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Ultra HD 4K TVs were the star of this year’s International CES, at least if measured by the amount of exhibit space dedicated to such products. There were flat screen 4K sets, sets with curved screens, wide screens and ultrawide screens, big sets and even bigger sets, all of which kept he floor of the Las Vegas Convention Center bathed in a constant, upscaled, high-resolution glow.
Yet many analysts are skeptical that consumers have much appetite right now for (very) pricey new TVs so soon after many just upgraded to plain-old HD. Major broadcasters are also wary of taking the 4K plunge right now while they’re still licking their wounds from their investment in 3D, meaning little programming support to help drive sales of Ultra HD TVs. According to research firm IHS, the worldwide consumer electronics business is likely to contract in 2014, due in part to slack sales of TVs, 4K or otherwise.
That doesn’t mean 4K video isn’t going anywhere, however. Even if consumers do not start snapping up new Ultra HD TVs right away, 4K video is already becoming the go-to strategic wedge for those looking for a bigger role in the TV ecosystem.
The most aggressive so far is Google. As noted here last week, Google is leveraging TV-makers’ hunger for 4K content that will show off their new displays to drive adoption of its VP9 codec in TVs and TV chipsets. At CES, YouTube lined up several major set-makers to demo 4K streaming using VP9, but Google’s ambitions for VP9 go beyond supporting 4K video. The long-term goal is to build an alternative, Google-friendly TV platform at scale around Chromecast, VP9 and over-the-top video via YouTube.
Google is also targeting next-generation tablets and smartphones with VP9, many of which are expected to feature 4K displays.
Netflix is also actively looking to leverage 4K video to strengthen its ties with CE companies. The Netflix app is already ubiquitous on connected devices, but it’s angling to make sure it’s built in from the start of the next generation of connected TVs. At CES Netflix showed off 4K streaming of the second season of House of Cards and has struck partnerships with Sony, LG, Vizio and Samsung to make sure that happens. To underscore the importance of the partnerships, Netflix CEO Reed Hastings joined Sony CEO Kaz Harai on stage at Sony’s CES press conference to plug 4K streaming. Samsung has also struck partnerships with Amazon, Comcast/Xfinity, DirecTV and M-Go, in addition to Netflix, to embed native support for their 4K streaming efforts in its UHD sets.
Unlike YouTube, Google will stream its 4K content using the HEVC (H.265) codec, and its CE partners will add hardware decoding of HEVC to their connected UHD to support it. Like Google, however, Netflix is more interested in driving hardware adoption of a next-generation codec than in 4K streaming per se. As with VP9, HEVC significantly reduces the bandwidth requirements for streaming conventional HD programming, and in a world of bandwidth caps and uncertain legal support for net neutrality, reducing bandwidth use reduces Netflix’s vulnerability to being held hostage by broadband providers.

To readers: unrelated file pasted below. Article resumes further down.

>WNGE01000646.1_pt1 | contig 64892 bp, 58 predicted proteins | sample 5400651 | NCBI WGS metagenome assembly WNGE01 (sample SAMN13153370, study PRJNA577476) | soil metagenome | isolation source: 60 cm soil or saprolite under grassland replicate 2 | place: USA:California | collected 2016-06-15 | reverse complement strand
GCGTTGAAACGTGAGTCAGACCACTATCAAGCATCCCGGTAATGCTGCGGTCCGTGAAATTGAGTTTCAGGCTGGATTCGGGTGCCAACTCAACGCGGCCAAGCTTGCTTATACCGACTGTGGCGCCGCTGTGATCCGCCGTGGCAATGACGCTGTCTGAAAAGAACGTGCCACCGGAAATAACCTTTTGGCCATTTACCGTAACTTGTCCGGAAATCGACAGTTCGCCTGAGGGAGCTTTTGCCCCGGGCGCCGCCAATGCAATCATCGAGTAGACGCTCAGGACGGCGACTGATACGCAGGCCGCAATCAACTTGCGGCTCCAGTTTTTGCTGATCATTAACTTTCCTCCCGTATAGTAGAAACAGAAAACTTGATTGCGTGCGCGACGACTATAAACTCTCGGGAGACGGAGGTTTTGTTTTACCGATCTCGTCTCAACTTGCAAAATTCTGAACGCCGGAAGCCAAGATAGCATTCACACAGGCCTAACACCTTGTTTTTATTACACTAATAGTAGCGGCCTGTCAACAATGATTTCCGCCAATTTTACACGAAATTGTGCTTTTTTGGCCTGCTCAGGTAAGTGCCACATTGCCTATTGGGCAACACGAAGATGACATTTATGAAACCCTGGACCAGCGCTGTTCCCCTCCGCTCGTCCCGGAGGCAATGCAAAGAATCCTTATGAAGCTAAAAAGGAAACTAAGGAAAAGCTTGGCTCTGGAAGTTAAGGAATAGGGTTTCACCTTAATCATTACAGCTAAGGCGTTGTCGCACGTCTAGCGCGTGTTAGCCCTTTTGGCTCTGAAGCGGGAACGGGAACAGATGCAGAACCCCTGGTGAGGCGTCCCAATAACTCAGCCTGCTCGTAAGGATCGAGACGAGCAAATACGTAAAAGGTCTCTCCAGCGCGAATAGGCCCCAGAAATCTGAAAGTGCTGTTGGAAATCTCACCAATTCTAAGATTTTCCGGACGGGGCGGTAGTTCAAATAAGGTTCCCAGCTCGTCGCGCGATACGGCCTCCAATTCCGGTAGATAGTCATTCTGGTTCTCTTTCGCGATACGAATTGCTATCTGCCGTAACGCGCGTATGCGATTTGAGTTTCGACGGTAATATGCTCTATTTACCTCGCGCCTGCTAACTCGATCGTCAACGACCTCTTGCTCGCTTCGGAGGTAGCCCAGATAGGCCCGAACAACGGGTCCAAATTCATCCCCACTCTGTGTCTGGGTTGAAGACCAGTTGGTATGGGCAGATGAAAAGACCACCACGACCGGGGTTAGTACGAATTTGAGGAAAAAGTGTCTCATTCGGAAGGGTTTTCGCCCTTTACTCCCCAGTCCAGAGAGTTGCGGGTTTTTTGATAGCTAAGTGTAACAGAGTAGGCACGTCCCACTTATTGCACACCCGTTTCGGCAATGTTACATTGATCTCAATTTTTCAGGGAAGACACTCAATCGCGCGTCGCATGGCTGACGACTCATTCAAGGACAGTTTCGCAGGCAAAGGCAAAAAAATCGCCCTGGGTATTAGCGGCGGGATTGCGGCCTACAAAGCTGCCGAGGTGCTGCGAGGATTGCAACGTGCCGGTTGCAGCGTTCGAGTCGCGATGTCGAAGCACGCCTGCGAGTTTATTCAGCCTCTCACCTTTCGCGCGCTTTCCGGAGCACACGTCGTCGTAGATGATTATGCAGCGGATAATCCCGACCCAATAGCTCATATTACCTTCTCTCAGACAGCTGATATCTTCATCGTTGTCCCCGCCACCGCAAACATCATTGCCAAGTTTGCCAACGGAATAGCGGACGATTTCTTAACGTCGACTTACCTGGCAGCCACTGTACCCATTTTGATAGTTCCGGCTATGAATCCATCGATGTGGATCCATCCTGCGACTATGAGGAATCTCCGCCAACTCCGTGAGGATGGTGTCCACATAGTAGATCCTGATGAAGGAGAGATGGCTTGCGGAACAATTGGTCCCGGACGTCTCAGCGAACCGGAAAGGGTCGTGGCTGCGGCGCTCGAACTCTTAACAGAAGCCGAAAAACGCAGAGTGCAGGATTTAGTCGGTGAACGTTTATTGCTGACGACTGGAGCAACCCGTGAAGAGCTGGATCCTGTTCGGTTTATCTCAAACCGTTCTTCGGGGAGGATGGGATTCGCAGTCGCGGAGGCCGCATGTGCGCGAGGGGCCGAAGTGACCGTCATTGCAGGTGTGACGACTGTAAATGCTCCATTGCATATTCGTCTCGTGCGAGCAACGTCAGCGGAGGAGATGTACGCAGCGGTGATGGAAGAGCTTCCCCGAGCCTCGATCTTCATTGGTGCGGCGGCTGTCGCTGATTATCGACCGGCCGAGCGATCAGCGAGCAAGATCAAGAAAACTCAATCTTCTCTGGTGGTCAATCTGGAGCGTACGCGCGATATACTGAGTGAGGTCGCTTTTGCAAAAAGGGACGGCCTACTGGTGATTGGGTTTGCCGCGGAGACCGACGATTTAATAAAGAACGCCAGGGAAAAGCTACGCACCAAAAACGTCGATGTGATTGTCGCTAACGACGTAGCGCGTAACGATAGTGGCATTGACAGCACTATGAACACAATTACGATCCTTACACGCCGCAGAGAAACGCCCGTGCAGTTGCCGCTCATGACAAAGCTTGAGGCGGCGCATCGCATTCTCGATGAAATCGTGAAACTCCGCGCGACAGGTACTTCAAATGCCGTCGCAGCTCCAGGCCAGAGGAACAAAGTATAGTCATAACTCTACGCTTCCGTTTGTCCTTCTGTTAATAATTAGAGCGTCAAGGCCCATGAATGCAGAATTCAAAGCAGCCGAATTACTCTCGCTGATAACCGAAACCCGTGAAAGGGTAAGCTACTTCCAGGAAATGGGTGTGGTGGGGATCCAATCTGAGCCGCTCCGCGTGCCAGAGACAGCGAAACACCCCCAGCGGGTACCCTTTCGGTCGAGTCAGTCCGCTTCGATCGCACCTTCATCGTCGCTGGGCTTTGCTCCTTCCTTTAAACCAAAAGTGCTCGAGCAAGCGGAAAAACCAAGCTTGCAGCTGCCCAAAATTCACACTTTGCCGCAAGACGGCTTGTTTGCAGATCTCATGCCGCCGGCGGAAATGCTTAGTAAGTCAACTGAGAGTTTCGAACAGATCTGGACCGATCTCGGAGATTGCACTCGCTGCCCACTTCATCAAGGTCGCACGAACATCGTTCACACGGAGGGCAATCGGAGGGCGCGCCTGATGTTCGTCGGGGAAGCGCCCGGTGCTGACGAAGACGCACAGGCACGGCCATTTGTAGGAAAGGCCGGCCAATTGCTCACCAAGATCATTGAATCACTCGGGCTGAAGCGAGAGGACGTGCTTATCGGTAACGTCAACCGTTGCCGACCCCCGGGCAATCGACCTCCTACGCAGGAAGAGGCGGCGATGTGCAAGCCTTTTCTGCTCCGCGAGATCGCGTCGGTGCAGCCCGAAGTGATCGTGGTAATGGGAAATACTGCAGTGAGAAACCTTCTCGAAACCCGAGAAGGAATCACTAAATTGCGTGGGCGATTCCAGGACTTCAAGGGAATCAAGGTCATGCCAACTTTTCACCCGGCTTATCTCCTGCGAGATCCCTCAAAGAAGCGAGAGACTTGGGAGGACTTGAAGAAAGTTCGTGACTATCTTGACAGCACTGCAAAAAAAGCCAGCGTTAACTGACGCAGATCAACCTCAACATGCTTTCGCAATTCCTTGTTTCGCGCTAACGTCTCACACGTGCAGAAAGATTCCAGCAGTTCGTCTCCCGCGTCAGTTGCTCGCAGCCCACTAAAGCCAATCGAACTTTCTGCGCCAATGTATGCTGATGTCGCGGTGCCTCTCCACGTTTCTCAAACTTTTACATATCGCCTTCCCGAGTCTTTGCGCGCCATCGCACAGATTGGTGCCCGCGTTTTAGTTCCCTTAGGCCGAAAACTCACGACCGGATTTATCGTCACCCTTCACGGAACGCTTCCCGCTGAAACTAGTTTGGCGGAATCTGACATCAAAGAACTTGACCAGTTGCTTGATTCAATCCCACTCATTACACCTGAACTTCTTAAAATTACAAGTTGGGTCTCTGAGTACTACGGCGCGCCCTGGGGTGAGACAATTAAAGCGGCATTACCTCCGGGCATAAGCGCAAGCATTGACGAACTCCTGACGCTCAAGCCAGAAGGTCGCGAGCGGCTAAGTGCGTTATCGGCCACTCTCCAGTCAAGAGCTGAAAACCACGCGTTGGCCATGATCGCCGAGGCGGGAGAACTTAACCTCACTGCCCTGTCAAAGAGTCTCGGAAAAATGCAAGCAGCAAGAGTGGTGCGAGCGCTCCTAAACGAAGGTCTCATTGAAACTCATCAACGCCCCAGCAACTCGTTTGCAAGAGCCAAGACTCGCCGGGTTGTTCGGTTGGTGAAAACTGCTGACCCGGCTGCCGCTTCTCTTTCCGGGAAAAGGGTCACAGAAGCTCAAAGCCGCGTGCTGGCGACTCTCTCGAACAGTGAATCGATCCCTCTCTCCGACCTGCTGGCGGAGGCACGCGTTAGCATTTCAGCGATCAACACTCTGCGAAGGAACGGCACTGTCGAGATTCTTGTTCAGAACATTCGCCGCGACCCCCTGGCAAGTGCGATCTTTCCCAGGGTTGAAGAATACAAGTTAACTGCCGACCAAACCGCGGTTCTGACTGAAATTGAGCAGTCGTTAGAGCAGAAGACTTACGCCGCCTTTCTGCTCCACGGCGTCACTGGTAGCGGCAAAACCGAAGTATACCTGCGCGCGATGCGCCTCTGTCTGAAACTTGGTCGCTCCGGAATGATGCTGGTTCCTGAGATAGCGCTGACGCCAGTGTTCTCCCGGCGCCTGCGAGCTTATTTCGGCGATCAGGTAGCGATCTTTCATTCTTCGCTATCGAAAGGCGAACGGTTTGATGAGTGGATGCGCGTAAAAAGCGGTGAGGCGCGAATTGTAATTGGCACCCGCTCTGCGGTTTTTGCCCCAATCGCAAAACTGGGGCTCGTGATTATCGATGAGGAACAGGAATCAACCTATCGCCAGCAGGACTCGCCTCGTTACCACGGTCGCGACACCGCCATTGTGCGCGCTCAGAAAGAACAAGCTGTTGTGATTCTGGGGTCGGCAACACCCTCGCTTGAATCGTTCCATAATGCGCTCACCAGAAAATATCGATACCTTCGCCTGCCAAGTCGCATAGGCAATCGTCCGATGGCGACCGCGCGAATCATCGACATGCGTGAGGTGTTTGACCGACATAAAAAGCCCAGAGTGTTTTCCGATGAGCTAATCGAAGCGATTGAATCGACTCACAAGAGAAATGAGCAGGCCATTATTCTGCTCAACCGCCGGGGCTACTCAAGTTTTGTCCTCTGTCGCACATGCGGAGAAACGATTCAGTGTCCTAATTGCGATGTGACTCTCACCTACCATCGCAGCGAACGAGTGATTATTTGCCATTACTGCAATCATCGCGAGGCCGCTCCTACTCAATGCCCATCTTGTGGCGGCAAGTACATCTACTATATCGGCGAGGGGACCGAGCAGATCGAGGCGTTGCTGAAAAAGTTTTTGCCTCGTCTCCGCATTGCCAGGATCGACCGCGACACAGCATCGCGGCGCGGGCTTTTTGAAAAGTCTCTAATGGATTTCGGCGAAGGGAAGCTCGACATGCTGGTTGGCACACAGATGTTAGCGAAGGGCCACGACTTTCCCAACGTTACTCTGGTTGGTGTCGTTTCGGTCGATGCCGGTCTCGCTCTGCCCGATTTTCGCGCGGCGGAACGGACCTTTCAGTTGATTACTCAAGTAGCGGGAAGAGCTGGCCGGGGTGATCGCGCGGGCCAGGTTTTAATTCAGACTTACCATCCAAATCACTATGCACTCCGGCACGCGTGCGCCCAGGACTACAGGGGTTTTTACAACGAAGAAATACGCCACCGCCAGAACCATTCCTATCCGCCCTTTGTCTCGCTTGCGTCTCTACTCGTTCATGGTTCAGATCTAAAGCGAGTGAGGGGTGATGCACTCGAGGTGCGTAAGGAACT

A new initiative known as SeeQVault, which is backed by Panasonic, Samsung, Sony and Toshiba, is looking to leverage interest in 4K content to drive adoption of a new, removable-media format that enables sideloading of content among devices using specially secured flash memory.
None of those partnerships is likely to do much to move the needle on UHD sales in the near term. But Google, Netflix, Amazon and the other OTT providers staking out positions on 4K-capable devices are playing a longer game.
The major broadcasters have been burned in the past by hardware-driven format shifts. They never really saw a return on their investment in making the switch from standard-def to high-def broadcasting, and 3D proved a fiasco. From their point of view, there is little incentive to rush into another overhaul of their production and transmission infrastructure to support 4K unless they have some assurance they can earn higher fees from it, either in terms of advertising or in terms of retransmission fees, or both.
That backward-looking hesitance, however, has left the door open for OTT providers to expand their beachheads on connected devices, and cement their relationships with TV-makers desperate to avoid being consigned to selling commoditized “dumb” displays.
As CE companies begin redesigning the chassis of their TVs and retooling their production processes to accommodate new chipsets, OTT providers have an opportunity to build a next-generation, IP-based TV distribution platform from the ground up, as robust and capable as the current system, and populate it with their own brands and content. If the price of that to stream some content in 4K it’s a small one compared to the potential payoff.